Linear Mixed Models using Gibbs Sampling

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Description

This function runs linear mixed models of the following form:

\mathbf{y} = \mathbf{Xb} + \mathbf{Z}_{1}\mathbf{u}_1 + \mathbf{Z}_{2}\mathbf{u}_2 + \mathbf{Z}_{3}\mathbf{u}_3 + ... + \mathbf{Z}_{k}\mathbf{u}_k + \mathbf{e}

The function allows to include an artificial number of independent random effects with each of them being assumed to follow: MVN(\mathbf{0},\mathbf{I}σ^2_{u_k}). If the covariance structure of one random effect is assumed to follow some \mathbf{G} then it it necessary to construct the design matrix for that random effect as described in Waldmann et al. (2008): \mathbf{F} = \mathbf{ZG}^{1/2}.

Usage

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clmm(y, X = NULL , random = NULL, par_random = NULL, niter=10000,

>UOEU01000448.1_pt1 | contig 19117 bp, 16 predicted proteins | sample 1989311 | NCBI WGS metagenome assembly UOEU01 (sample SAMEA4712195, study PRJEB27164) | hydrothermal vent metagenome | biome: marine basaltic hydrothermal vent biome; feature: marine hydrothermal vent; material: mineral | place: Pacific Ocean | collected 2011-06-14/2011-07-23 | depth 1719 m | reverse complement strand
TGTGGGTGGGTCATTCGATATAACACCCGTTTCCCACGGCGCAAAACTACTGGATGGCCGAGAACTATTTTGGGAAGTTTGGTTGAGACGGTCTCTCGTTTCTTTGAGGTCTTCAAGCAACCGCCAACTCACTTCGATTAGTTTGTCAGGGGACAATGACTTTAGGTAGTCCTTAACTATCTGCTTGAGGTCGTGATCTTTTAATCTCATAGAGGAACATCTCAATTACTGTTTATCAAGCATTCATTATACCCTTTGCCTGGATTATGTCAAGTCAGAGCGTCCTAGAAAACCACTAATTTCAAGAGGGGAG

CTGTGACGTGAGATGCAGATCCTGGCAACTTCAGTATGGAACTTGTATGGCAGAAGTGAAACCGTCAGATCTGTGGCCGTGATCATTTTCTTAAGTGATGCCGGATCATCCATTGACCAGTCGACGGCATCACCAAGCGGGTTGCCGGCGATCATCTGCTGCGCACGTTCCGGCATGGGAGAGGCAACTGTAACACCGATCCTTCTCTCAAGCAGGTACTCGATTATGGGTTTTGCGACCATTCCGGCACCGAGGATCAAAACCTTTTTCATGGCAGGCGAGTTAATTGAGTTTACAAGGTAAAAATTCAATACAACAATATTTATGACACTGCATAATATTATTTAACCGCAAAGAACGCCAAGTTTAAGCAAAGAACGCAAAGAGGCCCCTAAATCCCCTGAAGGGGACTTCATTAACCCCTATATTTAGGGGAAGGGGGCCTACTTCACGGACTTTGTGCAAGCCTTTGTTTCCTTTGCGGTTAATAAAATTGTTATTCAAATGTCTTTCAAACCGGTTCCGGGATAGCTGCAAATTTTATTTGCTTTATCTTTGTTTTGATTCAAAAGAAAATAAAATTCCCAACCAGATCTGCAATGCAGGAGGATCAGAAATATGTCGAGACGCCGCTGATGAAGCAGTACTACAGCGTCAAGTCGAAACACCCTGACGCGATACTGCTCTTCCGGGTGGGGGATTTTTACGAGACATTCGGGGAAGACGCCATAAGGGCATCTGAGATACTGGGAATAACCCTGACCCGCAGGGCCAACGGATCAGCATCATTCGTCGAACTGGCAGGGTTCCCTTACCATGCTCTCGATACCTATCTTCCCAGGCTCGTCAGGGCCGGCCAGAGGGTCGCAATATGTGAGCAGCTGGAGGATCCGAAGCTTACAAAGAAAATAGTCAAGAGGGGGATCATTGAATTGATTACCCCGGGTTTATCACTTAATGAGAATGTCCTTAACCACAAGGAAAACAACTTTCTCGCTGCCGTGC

burnin=5000,scale_e=0,df_e=-2, verbose = FALSE, seed = NULL)

Arguments

y

vector of phenotypes

X

Fixed effects design matrix of type: matrix or dgCMatrix. If omitted a column-vector of ones will be assigned

random

list of design matrices for random effects - every element of the list represents one random effect and may be of type: matrix or dgCMatrix

par_random

list of options for random effects. If passed, the list must have as many elements as random. Every element must be a list of 3:

  • scale - scale parameter for the inverse chi-square prior

  • df - degrees of freedom for the inverse chi-square prior

  • method - method to be used for the random effects, may be: random or BayesA

niter

number of iterations

burnin

number of iterations to be discarded as burnin

verbose